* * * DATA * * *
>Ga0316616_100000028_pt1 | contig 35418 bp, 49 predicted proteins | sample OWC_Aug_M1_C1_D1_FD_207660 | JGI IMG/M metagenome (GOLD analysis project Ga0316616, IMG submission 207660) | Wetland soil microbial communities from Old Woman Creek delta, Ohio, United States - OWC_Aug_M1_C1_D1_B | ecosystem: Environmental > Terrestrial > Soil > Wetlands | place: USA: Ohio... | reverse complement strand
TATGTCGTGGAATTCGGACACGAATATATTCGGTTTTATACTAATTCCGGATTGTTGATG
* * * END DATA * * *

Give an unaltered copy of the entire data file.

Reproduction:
>Ga0316616_100000028_pt1 | contig 35418 bp, 49 predicted proteins | sample OWC_Aug_M1_C1_D1_FD_207660 | JGI IMG/M metagenome (GOLD analysis project Ga0316616, IMG submission 207660) | Wetland soil microbial communities from Old Woman Creek delta, Ohio, United States - OWC_Aug_M1_C1_D1_B | ecosystem: Environmental > Terrestrial > Soil > Wetlands | place: USA: Ohio... | reverse complement strand
TATGTCGTGGAATTCGGACACGAATATATTCGGTTTTATACTAATTCCGGATTGTTGATG